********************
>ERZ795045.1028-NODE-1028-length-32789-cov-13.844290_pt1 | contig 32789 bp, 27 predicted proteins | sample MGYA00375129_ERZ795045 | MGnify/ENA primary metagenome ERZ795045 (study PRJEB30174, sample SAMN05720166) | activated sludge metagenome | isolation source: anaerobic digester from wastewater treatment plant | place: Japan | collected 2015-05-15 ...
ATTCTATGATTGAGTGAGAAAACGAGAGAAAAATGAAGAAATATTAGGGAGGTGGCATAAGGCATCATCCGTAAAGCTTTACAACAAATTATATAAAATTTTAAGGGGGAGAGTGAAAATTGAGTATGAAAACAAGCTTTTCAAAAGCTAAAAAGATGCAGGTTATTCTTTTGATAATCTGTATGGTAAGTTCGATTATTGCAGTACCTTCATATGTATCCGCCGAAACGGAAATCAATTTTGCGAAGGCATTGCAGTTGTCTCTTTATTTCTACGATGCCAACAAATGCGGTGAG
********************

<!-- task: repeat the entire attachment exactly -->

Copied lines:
>ERZ795045.1028-NODE-1028-length-32789-cov-13.844290_pt1 | contig 32789 bp, 27 predicted proteins | sample MGYA00375129_ERZ795045 | MGnify/ENA primary metagenome ERZ795045 (study PRJEB30174, sample SAMN05720166) | activated sludge metagenome | isolation source: anaerobic digester from wastewater treatment plant | place: Japan | collected 2015-05-15 ...
ATTCTATGATTGAGTGAGAAAACGAGAGAAAAATGAAGAAATATTAGGGAGGTGGCATAAGGCATCATCCGTAAAGCTTTACAACAAATTATATAAAATTTTAAGGGGGAGAGTGAAAATTGAGTATGAAAACAAGCTTTTCAAAAGCTAAAAAGATGCAGGTTATTCTTTTGATAATCTGTATGGTAAGTTCGATTATTGCAGTACCTTCATATGTATCCGCCGAAACGGAAATCAATTTTGCGAAGGCATTGCAGTTGTCTCTTTATTTCTACGATGCCAACAAATGCGGTGAG